In "Annunciation", He Qi depicts an angel and St. Mary, who's playing the flute. They ascend from Mary's home by a simple and unadorned gesture. There is a pure white dove bowing its head and spreading its wings; it seems to bless them.
"The Song of Songs" shows an honest figure of a typical Chinese village lady, her spirit has been promoted by the song of an angel, the timbre of the harp is a bright cadmium yellow twinkling in the night.
"Peace Be Still" is called a classical work of the artist, the decoration filling the picture is controlled by a solemn divinity, the moving of the stormy sea is solidified by a great and simple beauty. There is the most brilliant point: a dove holding an olive branch in its mouth has formed a crown on Jesus head by chance, we could easily understand what the artist wanted to say.
To scan He Qi's artistic style of Biblical motif paintings, we find a mutual relationship between the characters and background. It seems like stained glass - the strong colors are surrounded by the black ink outline, throughout his painting, straight edges and inner curves, white contrasting with black. His paintings have absorbed so many Chinese cultural elements from traditional seal cutting, folk paper cutting and even Beijing opera. He blends Chinese traditional art elements together with Western modern art elements, and I do think that he has controlled the way into a realm with ability and ease.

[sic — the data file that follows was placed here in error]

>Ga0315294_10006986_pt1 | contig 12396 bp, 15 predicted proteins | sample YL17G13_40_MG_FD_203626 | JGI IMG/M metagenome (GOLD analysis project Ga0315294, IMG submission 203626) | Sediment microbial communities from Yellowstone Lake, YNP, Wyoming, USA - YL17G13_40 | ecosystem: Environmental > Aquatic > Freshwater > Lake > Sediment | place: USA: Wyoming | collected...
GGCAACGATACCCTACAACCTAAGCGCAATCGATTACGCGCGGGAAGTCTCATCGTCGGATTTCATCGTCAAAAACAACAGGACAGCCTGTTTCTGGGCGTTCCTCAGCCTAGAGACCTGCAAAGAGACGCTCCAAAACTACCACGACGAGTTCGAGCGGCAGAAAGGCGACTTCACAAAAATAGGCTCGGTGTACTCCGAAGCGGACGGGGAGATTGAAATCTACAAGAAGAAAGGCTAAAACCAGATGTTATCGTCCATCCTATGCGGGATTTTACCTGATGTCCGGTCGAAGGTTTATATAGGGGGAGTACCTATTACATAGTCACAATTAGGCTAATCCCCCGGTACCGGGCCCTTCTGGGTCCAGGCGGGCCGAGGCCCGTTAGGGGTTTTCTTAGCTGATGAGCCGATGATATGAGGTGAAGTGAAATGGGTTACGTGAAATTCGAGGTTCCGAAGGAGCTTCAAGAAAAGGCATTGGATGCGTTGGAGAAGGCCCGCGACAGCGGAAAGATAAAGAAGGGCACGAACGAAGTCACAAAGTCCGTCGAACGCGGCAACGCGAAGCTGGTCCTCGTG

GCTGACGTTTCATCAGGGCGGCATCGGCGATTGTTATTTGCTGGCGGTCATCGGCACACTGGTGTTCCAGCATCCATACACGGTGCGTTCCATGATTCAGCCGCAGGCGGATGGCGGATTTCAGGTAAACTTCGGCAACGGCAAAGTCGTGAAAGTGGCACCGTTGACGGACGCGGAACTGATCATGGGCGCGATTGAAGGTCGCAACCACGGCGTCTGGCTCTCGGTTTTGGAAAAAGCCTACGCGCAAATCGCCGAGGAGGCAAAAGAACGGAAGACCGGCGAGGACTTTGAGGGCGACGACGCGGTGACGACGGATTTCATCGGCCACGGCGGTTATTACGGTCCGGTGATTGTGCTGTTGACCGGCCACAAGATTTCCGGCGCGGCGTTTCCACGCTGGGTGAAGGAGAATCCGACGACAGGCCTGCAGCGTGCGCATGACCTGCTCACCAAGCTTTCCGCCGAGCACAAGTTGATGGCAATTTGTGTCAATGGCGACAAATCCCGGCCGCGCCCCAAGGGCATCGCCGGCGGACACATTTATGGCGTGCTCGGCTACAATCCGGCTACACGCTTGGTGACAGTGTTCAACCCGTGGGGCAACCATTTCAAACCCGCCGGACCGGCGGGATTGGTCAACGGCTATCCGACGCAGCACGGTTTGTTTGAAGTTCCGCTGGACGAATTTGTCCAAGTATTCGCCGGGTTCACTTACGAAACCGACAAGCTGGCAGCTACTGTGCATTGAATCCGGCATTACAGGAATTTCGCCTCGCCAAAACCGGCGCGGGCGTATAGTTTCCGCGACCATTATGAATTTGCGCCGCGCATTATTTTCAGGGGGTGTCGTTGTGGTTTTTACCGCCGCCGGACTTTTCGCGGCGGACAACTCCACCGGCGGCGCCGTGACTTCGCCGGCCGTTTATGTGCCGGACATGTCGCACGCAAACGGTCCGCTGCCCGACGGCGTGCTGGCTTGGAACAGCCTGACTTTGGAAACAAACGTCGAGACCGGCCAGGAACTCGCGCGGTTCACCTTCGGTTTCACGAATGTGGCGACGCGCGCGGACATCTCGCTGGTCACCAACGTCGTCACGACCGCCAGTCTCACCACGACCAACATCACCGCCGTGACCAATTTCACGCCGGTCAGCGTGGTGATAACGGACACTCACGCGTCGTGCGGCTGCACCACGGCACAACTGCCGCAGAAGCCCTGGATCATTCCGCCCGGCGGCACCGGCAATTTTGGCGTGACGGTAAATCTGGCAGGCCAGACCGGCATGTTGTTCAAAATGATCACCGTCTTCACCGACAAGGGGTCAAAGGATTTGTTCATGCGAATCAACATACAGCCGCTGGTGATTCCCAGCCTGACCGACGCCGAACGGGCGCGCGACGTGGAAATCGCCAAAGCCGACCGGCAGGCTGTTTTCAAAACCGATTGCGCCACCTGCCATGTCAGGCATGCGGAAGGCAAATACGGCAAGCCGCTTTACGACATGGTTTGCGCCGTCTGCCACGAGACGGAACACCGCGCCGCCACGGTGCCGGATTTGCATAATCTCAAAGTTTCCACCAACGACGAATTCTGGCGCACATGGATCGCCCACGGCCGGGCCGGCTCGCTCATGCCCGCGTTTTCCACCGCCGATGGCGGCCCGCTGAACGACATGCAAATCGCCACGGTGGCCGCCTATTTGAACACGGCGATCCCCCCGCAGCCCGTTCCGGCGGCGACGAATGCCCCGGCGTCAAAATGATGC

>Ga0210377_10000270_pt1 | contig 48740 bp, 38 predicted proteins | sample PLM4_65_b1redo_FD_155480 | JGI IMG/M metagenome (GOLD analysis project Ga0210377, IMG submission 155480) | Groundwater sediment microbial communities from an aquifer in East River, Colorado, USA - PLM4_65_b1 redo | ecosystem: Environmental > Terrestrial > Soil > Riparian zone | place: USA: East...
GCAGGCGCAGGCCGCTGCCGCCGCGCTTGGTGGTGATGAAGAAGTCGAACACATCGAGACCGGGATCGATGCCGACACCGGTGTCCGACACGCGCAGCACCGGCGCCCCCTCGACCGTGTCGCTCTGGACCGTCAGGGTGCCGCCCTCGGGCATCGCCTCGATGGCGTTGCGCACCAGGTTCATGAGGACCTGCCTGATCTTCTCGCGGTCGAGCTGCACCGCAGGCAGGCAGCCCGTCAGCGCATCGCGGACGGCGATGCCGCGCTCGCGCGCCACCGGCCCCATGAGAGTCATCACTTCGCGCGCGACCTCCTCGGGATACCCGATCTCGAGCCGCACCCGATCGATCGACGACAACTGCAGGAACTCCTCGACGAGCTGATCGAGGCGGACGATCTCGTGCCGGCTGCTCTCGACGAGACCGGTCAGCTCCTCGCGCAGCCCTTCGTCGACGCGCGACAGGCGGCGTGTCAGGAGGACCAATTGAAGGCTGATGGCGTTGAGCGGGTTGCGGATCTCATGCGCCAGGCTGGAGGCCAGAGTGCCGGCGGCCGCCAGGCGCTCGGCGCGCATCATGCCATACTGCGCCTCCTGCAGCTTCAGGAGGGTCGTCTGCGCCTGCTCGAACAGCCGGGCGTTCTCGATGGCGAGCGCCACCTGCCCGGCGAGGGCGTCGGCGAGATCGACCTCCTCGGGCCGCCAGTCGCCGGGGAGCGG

The spiritual origin of He's art work is traced back to his deep experience from the western part of China, from the Buddhism art of the Northern and Southern Dynasties, from his controlling the innocent images of Chinese folk art, and his understanding of the Christian spirit and Chinese Christian indigenization.
All above originally individual elements are marvelously mixed together. The result is that He Qi's work has gradually approached an original art expression which unites substantial content together with exceptional art form. From his paintings, we can read a spiritual narrative.
A RIOT OF FLOWERS: THE ART OF HE QI,CHINESE ARTIST
By Robert Brusic
St.Paul Luther Seminary Pastor
<ARTS~THE ARTS IN RELIGIOUS AND THEOLOGICAL STUDIES>
Volume 9, Issue 3,1997